"International students are facing the direct financial and emotional costs of an under-resourced UKBA.
"Having paid thousands of pounds in visa application fees and after facing a raft of bureaucratic procedures, their applications have now been put in put in a pile with little hope of being processed in a timely manner.
"As a result, vulnerable students are now stuck in the UK unable to work, unable to go home to their families and unable to get on with their lives."
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Supreme Court decision threatens to force UK immigration overhaul
The Supreme Court's ruling could
have far reaching consequences.
A Supreme Court decision centred on a Pakistani citizen's bid to remain in the UK has threatened to force a complete readdress of the coalition Government's substantial changes to the UK immigration system.
A cornerstone of the Conservatives' election manifesto in 2010 was to reduce net migration to the UK from the 250,000 levels left by the previous Labour government to the 'tens of thousands' by the end of the next election.
In line with that aim, the Home Secretary Theresa May and Immigration Minister Damian Green have made substantial changes to UK visa and immigration policy which have included changes to student visa policy and the introduction of salary thresholds for migrants to either enter, remain or bring relatives, to the UK.
However, the salary threshold, which requires a foreign citizen to be earning at least £18,600 a year to be allowed to bring a partner to the country, more if the couple has children, has been found to fall short of the court's requirements to pass a law.
Parliamentary law dictates that any immigration law be presented before the parliament to be proper debated and agreed upon by members of the house yet Mrs May's changes, which came into effect in April, were detailed in a code of practice that was not presented to the parliament.
This, in effect, renders the rules redundant and Mrs May has been forced to urgently present the rules to parliament to ensure they are properly approved.
The case was presented when Hussain Zulfiquar Alvi, a 34 year old Pakistani citizen, was refused leave to remain in the UK for failing to meet Mrs May's new salary standards.
The court's ruling is likely to have far reaching effects and the Home Office is expecting a barrage of new legal challenges from people in a similar position to Mr Alvi.
"This decision will no doubt reverberate loudly and widely, given the sheer number of cases on related matters winding their way through the courts at present," said Mr Alvi's solicitor.
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UK immigration staff threaten Olympic strike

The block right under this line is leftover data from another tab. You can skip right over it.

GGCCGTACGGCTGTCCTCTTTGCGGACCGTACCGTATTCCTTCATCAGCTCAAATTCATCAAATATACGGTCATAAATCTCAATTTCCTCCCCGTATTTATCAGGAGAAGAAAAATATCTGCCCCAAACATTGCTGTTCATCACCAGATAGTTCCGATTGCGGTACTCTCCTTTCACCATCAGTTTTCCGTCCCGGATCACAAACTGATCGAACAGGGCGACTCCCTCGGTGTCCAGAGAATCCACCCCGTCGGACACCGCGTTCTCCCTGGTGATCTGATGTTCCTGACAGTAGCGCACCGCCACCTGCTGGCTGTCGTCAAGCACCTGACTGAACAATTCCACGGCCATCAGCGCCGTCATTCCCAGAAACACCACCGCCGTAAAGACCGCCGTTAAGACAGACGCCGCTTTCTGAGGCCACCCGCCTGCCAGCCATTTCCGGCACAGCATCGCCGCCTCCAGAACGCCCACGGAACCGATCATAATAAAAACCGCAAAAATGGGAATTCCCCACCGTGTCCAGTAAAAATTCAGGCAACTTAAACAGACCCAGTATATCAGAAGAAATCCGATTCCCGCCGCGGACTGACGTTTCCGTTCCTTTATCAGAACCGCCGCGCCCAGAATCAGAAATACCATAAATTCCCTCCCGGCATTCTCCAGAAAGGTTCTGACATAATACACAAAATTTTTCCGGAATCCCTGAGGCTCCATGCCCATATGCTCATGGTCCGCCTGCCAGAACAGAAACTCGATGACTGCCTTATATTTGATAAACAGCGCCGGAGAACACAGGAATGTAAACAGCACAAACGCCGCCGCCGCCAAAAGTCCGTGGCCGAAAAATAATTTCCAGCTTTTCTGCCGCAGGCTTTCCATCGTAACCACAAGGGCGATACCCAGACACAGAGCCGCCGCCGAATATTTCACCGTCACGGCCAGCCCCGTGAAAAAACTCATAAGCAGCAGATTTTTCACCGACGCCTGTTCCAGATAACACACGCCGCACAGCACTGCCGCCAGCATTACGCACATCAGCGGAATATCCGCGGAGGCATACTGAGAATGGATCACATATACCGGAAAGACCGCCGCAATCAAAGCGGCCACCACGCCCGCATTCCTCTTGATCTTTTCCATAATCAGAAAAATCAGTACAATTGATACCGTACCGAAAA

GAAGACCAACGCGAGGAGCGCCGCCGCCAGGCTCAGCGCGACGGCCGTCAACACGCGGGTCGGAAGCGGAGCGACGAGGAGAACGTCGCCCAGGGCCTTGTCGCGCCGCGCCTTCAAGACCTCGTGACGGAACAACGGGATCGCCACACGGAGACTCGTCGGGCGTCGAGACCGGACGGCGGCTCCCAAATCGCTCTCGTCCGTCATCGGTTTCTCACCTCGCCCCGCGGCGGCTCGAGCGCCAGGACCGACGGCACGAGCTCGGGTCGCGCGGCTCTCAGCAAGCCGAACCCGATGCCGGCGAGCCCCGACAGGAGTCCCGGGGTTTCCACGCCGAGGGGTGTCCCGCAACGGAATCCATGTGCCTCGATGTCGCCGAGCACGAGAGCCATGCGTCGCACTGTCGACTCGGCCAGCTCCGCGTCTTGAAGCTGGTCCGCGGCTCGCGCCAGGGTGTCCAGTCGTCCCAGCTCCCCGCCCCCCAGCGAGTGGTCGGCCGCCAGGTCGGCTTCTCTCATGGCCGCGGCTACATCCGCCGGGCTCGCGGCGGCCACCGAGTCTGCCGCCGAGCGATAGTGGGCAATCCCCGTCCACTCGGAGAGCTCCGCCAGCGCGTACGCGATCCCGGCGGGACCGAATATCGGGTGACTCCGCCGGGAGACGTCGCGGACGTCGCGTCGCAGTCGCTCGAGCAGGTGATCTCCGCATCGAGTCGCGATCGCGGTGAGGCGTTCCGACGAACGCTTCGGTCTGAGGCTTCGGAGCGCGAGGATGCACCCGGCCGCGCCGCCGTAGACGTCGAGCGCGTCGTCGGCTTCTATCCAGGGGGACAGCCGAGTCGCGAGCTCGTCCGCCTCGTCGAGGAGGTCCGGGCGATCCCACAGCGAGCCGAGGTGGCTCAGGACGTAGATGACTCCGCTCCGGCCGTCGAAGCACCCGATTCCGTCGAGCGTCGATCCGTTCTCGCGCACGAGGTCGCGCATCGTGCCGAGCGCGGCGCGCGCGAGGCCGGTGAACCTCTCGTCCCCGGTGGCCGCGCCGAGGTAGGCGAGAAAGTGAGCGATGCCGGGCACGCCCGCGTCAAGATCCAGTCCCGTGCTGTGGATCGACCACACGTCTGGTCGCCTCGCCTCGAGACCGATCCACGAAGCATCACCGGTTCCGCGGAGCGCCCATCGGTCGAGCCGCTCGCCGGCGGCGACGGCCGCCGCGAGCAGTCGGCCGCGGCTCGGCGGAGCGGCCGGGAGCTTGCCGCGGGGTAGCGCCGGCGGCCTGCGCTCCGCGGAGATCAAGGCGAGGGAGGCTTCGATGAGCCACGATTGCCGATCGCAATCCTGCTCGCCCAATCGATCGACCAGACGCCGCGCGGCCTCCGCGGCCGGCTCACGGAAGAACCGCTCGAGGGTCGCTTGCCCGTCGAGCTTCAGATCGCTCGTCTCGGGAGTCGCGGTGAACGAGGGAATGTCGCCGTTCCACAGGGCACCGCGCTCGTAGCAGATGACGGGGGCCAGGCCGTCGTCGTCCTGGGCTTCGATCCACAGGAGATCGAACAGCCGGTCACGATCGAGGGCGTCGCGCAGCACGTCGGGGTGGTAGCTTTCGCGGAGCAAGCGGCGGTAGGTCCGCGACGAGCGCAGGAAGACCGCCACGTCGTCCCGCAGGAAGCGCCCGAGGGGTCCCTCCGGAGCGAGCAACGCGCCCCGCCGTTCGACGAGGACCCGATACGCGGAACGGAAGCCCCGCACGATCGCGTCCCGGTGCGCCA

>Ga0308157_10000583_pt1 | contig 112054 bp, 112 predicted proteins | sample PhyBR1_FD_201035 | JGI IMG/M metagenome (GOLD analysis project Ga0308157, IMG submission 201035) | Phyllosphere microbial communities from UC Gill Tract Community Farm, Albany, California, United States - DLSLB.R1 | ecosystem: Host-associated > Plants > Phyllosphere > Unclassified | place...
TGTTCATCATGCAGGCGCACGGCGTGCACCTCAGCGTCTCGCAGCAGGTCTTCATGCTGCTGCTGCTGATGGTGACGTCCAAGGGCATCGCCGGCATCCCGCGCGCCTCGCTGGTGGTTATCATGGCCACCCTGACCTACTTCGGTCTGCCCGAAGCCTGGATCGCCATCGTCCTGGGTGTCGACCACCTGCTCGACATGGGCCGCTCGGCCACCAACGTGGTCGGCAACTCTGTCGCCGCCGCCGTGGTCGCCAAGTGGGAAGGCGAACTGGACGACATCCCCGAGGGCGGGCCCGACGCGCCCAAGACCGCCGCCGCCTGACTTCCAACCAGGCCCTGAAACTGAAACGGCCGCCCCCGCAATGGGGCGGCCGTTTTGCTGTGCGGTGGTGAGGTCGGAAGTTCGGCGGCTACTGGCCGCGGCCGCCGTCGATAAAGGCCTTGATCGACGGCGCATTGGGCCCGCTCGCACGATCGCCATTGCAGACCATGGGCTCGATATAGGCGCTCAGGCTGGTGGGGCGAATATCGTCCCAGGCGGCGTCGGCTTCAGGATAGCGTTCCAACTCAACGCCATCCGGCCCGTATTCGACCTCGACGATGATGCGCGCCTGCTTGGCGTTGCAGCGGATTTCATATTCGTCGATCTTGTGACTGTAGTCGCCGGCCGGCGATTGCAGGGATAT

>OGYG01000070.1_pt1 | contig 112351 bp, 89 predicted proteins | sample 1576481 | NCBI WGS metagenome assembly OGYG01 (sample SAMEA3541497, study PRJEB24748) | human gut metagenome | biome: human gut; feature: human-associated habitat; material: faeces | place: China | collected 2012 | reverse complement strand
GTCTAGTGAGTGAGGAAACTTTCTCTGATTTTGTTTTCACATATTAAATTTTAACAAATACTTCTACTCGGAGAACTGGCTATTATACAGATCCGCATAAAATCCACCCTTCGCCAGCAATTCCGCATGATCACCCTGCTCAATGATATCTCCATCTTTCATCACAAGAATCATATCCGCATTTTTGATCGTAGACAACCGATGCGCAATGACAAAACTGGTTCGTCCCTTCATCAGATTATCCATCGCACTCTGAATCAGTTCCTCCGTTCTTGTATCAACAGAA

A strike which could threaten the
Games could prove to be
UK immigration staff at the country's borders have threatened to strike during the upcoming Games in a worrying development which threatens to further derail the Games' reputation.
The Home Office has been embroiled in an ongoing battle with UK immigration staff since last summer when it emerged security checks had been relaxed for expediency's sake. Since then, the head of the UK Border Agency (UKBA) has resigned, the UK Border Force has split from the UKBA, numerous staff cuts have been announced and the Government has been plagued by reports of extensive queues.
With the Olympics less than a week away, the Home Office has been scrambling to assure that immigration desks at British airports, particularly Heathrow, will be fully staffed during the Games but reports that staff are planning to strike could throw the whole process into turmoil.
The Public and Commercial Services union (PCS), which represents many border agency staff, said it had voted in favour of strike action to protest staff cuts.
"Ministers have known about [staffing] issues for a very long time but have chosen not to act," said a PCS statement.
"We believe they have acted recklessly and irresponsibly in cutting so many jobs."
While only 20% of PCS took part in the vote, 57% of those approved strike action while 75% backed other forms of industrial action.
Immigration Minister Damian Green has slammed the threat as 'completely unacceptable'.
"A decision to strike is completely unacceptable and we believe the public will have no sympathy with the union's decision," said Mr Green.
"Any action that disrupts the Olympics will be completely unacceptable and the public will not support it."
Prime Minister David Cameron has agreed with his immigration minister, saying any action which threatened to disrupt the Games would not be 'right or justified'.
The strike has since been confirmed for the day before the Olympics open.
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- Dominic Ladden-Powell is the Online Editor for the UK Visa Bureau.
©Visa Bureau 2003-2013